Treating Curved Canals

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IN ENDO-MAIL for October-December, 2010, I wrote about treating long roots. This time I want to talk a little bit about treating curved canals. As an endodontist, I treat curved canals on a daily basis (see Figures 1 through 5).

First of all, having straight-line access is important because it will decrease the stress put on the files during instrumentation; without straight-line access, stress on the files may cause separation and other iatrogenic errors, such as ledging, transportation, and zipping.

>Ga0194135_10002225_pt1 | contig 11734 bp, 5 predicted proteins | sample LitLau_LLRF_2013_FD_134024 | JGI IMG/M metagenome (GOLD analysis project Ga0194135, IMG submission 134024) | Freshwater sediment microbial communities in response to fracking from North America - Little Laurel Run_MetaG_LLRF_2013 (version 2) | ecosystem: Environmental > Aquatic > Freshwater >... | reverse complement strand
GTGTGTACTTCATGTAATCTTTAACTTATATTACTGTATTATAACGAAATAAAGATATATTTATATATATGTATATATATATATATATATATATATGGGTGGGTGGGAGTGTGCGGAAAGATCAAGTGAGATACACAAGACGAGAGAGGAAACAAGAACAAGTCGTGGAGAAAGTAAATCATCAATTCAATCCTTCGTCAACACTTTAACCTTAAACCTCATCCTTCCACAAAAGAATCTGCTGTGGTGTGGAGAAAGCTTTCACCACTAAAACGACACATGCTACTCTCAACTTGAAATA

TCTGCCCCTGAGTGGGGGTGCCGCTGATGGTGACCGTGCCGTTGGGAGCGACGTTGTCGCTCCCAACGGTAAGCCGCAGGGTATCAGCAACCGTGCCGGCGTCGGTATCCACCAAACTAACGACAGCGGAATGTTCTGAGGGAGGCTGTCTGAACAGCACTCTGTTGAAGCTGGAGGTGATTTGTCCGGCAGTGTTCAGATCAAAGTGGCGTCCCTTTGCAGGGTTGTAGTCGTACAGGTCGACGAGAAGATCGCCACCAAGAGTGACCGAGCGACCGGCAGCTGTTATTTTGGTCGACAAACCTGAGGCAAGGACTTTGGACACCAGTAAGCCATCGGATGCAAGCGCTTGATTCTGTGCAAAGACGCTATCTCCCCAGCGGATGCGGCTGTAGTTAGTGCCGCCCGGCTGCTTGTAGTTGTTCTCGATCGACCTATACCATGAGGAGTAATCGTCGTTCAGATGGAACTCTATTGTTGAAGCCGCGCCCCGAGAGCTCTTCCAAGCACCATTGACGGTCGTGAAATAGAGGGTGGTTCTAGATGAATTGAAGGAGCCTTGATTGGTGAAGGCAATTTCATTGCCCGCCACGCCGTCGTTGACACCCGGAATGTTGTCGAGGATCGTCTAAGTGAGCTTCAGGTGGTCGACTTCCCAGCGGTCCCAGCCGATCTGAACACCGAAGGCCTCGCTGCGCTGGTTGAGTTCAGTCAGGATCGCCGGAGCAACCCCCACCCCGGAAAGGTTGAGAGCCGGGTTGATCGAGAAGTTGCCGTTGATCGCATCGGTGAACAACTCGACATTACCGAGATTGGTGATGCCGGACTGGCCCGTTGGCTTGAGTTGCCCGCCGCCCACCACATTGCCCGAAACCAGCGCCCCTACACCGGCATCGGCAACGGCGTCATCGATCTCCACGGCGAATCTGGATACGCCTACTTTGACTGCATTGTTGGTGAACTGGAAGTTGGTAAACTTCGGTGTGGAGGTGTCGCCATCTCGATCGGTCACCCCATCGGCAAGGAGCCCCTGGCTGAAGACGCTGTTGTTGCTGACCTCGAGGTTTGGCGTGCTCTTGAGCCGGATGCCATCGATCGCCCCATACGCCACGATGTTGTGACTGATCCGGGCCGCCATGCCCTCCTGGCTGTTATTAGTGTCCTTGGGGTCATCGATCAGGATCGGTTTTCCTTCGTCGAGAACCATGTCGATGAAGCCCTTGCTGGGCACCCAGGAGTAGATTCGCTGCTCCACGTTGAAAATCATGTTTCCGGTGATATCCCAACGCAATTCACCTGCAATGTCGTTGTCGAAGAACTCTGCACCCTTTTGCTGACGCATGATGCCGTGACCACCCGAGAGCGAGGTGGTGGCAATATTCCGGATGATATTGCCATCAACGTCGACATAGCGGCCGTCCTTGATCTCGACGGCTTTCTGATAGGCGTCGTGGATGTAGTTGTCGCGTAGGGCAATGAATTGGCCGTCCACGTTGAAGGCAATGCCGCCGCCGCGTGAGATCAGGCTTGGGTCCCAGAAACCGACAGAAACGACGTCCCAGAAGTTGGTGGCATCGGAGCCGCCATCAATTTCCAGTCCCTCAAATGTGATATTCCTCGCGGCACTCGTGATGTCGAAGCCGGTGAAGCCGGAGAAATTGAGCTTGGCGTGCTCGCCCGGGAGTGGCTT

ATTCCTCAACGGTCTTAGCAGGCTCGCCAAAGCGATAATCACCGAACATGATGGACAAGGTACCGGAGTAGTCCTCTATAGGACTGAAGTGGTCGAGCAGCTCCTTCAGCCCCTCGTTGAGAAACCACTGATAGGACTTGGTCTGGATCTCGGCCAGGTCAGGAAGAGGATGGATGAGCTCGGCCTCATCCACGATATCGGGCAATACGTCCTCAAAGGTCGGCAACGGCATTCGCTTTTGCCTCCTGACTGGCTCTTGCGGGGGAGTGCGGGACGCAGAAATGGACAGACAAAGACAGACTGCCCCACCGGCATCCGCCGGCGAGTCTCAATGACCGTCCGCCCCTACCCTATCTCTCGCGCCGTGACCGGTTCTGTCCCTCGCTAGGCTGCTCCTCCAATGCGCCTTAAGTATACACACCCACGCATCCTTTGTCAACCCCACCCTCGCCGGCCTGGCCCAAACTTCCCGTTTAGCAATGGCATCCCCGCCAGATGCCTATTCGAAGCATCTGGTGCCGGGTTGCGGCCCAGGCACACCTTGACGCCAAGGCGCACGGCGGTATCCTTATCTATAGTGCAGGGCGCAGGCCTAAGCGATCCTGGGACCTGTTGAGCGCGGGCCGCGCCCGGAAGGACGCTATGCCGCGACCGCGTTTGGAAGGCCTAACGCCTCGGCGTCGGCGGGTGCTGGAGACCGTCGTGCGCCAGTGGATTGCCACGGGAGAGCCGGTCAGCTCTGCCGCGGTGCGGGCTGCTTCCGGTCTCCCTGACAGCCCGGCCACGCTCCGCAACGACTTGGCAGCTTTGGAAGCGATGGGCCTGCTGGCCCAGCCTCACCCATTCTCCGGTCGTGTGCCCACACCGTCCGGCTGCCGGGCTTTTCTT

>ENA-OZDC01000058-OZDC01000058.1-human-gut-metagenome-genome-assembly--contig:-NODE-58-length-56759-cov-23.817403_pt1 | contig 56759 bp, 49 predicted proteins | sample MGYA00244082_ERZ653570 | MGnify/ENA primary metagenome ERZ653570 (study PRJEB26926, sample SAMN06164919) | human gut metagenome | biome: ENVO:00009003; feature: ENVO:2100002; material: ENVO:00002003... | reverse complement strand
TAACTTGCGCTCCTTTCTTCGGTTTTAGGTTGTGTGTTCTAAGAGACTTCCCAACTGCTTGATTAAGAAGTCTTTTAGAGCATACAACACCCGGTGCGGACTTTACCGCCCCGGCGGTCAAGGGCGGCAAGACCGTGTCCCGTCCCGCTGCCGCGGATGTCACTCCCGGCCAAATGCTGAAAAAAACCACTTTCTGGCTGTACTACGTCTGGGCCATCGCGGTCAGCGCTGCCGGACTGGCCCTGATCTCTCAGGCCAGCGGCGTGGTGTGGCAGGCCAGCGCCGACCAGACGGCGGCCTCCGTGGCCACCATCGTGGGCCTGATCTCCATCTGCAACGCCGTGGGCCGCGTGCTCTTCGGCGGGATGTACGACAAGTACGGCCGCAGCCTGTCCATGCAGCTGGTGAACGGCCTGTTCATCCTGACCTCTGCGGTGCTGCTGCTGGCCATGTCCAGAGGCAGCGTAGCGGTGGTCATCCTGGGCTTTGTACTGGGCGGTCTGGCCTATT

Straight-line access can be achieved by using a long-shank diamond bur and surgical round bur to remove the roof of the pulp chamber completely.

Then an endodontic explorer should be used to determine the path of insertion. That is the next important aspect because determining the path of insertion will tell you how the endodontic files and instruments should be angulated when instrumenting and how the guttta-percha points should be shaped when filling the canals. Finally, do not use lentulo spiral or bi-direction spiral beyond the curvature of a severely curved root because the instrument can separate.

January - March 2011

Figure 1
FIGURE 1
Figure 2
FIGURE 2
Figure 3
FIGURE 3
Figure 4
FIGURE 4
Figure 5
FIGURE 5